Quincy, FL – We are crossing the state line today and visiting a beautiful North Florida town that’s full of history. Just 8 miles outside of Georgia, the area was quickly developed after the US acquired the Territory of Florida from Spain in 1821.
The Stockton-Curry House is a great example of antebellum architecture. Built for Isaac Harris, it was then sold to the Stockton family. Phillip A. Stockton and his brother moved from Pennsylvania to supervise mail coaches going from St. Augustine to Mobile. The house was sold in 1902 to the C.H. Curry family. Four generations of the Curry family have lived in this beautiful home.
John Lee McFarlin built the massive Victorian below in 1895. This house is just so interesting to look at – windows, curves everywhere. Today it operates as a Bed & Breakfast. You can see some of the great stained glass on the B&B’s site here.
Our trip to North Florida and surrounding areas was cut short by Hurricane Irma, which chased us all the way back to Atlanta! The house below had boards up, as no one knew quite where the hurricane would go. It’s the George Dismukes Munroe-Dickerson House. George was the brother of Pat Munroe, and a founder of the Quincy State Bank. Pat Munroe figures into the history of Quincy…coming up in a minute.
Quincy has been called The Coca-Cola Town for Decades
Mark W. (Mr. Pat) Munroe is credited with Quincy being known as the Coca-Cola town. Mr. Munroe was a banker, and according to stories I’ve read he felt the Coca-Cola company was well run, and urged his banking customers to purchase shares of Coca-Cola, and to NEVER SELL them. As early investors in the company, many became Coca-Cola millionaires, with the stock handed down from generation to generation. A share of Coca-Cola at $40 in 1919 is worth A LOT of money today!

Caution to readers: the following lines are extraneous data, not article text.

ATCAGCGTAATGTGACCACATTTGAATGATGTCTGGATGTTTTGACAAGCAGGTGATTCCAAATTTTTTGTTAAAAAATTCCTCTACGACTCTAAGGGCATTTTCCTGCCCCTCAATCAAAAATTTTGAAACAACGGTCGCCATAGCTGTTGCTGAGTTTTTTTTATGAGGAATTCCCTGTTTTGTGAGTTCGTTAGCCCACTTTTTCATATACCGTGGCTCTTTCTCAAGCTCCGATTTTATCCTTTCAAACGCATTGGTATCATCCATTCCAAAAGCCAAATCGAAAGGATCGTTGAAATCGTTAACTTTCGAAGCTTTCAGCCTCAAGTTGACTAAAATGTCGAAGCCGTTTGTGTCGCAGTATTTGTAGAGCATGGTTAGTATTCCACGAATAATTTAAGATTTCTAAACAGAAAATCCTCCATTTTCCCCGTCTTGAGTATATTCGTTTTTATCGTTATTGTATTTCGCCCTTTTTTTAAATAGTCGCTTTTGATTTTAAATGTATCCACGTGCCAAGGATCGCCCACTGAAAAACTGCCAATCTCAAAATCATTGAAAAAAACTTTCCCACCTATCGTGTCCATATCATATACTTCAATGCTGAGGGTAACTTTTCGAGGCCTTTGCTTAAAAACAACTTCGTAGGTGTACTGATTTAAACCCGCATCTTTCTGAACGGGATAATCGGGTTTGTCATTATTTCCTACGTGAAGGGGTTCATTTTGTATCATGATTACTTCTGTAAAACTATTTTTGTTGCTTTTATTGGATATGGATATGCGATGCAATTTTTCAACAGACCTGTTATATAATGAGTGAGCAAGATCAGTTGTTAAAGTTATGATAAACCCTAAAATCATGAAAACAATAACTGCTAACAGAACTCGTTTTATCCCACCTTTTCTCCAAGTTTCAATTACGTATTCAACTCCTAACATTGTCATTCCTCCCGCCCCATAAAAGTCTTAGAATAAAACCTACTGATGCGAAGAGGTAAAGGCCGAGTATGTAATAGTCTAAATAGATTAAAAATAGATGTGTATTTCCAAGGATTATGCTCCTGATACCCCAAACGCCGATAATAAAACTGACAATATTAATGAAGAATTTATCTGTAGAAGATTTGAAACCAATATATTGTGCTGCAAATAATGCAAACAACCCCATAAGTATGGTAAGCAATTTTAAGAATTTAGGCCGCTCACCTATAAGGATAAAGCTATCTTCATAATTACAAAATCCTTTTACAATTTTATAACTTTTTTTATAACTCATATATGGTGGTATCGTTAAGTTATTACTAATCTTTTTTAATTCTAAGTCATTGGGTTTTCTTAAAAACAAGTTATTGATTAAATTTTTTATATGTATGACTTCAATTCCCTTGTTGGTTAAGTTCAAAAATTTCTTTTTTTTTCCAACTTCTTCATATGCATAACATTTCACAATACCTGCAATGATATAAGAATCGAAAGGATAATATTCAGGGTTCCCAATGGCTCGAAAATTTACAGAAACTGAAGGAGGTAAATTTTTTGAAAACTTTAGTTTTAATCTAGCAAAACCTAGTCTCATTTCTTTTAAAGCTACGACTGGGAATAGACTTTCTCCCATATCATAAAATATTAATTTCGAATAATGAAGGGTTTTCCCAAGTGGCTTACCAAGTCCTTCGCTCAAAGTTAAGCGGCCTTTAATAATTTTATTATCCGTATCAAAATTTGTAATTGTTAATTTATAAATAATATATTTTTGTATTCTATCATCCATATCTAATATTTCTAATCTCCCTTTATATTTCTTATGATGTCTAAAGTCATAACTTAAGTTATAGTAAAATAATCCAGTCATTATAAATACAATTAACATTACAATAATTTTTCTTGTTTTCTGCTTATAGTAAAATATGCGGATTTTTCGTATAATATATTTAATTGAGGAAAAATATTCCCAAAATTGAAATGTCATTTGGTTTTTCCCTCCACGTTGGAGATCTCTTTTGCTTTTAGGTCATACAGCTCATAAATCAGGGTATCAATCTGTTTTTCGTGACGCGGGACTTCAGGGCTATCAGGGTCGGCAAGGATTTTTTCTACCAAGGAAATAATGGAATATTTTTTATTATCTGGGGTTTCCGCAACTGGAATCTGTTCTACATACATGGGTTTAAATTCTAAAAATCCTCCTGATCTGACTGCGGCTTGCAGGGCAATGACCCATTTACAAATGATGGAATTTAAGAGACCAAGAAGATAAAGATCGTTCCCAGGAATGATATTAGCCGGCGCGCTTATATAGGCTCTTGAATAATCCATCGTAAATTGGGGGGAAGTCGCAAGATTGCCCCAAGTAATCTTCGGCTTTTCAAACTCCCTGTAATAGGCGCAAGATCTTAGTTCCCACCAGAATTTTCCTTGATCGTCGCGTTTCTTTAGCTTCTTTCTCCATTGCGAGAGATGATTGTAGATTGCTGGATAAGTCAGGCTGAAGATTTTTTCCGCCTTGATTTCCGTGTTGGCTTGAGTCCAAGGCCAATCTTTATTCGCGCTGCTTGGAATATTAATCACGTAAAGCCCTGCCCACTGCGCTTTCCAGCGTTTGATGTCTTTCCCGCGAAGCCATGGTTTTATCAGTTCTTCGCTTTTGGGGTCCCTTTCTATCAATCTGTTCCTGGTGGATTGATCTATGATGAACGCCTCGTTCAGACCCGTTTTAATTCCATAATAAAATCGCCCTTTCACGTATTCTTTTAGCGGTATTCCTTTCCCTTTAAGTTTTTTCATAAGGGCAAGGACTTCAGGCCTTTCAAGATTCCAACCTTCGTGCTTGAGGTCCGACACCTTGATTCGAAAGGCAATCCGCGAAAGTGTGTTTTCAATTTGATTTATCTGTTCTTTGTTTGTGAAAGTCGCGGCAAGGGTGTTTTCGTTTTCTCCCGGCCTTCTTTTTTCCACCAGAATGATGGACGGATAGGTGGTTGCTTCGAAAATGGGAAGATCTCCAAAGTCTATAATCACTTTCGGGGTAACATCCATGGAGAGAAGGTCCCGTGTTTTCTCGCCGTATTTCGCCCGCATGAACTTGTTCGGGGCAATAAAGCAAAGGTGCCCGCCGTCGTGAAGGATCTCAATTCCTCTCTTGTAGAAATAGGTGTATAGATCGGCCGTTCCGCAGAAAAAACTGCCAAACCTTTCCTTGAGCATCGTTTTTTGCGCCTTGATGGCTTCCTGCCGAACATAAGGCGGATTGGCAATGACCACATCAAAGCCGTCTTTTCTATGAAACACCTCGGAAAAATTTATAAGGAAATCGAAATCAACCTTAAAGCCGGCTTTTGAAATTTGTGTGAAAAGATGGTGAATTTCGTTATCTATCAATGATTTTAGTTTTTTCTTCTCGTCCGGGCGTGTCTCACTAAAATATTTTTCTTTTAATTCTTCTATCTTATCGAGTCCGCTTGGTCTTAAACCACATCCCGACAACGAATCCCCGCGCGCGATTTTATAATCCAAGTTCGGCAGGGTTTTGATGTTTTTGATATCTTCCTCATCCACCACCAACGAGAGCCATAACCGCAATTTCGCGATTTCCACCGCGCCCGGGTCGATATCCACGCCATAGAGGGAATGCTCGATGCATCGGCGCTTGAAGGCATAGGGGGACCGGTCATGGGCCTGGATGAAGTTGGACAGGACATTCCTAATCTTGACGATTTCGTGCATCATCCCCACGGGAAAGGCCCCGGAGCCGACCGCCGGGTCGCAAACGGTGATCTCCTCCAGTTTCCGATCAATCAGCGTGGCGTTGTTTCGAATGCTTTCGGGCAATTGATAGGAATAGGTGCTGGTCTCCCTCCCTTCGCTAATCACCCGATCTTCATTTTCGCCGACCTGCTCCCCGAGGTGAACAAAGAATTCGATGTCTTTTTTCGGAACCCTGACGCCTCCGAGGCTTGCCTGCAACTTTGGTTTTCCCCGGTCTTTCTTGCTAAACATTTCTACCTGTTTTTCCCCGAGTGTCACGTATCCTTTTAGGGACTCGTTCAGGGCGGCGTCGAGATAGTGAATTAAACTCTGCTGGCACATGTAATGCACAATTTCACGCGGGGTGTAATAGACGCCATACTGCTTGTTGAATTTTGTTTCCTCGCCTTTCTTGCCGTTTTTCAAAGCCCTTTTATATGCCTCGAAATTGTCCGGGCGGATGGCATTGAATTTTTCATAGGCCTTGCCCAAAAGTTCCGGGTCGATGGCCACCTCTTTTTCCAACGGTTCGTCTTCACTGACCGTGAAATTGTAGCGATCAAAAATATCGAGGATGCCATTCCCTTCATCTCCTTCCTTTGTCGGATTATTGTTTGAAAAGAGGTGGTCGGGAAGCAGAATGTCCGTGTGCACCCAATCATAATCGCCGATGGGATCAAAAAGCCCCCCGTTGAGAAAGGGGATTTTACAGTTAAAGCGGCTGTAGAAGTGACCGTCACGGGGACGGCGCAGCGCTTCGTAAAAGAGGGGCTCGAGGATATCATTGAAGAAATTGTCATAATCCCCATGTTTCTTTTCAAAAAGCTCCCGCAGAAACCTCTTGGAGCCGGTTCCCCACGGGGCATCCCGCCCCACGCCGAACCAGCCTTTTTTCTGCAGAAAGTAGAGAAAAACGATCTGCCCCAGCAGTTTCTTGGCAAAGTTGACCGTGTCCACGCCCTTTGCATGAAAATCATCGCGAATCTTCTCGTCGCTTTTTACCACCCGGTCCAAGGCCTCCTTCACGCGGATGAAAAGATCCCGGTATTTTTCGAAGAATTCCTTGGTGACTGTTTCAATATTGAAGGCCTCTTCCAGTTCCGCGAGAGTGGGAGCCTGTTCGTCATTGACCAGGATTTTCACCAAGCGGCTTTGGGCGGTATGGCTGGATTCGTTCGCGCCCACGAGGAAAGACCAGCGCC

It saved this farm town during the Great Depression, and at one time Quincy became the richest town per capita in the United States!
The Spanish style Gardner-McCall House is one of a kind in Quincy. This style became extremely popular during the Florida land boom of the 1920s. Recently for sale, this one was fun to look at! No expense was spared when this house was built – custom door knobs, mosaic tiles, etc.
Check out the kitchen – vintage tile and refrigerator!
Originally built by William Tennent Stockton, the Stockton-Malone house is a great example of a Greek Revival Cottage. The wings to the house were added in the 1870s. Descendants of the Malone family still live in the home. Don’t you want to sit on those rockers on the front porch?
Known as the Davidson or Thomas House, built in 1859, has seen a lot of history. J.E.A. Davidson, who built the house, served as a state senator for Gadsden County. Tallahassee, the state capital, is only 20 miles away. The semi-circular front porch was added in 1890. A later owner of the house, Charles Thomas left the gift of the Thomas Memorial Baptist Church, still in use.
The Munroe-Higdon House, built in 1849 sits on a lot that’s over half a city block. Many of the prominent families in Quincy have lived in this house over the 160+ years it’s been here.
The C.R. Shaw house, another antebellum home has evolved over the years. Originally a simple two story home, C.R. Shaw added wings to the house, the front columns, and leaded glass. His C.R. Shaw Ford dealership was one of the first automobile dealerships in the area.
The M.A. Love House has an amazing rounded porch. Depending on the source, it was built in 1904 or 1906 and is said to be little altered from its original state. Meade Love and his family operated a wholesale and retail business.
Quincy is 20 miles from Tallahassee, Capital of Florida
The Shaw-Embry House is one huge Victorian home! I couldn’t get a good picture that shows the size of this home, but this recent real estate photo gives you a feel for it. It just keeps going and going and going.
I always enjoy seeing interiors of grand old homes, and this is one big, rambling house!
Thanks so much for taking a look around the historic town of Quincy this week as we ventured outside of Georgia. Appreciate you reading the blog!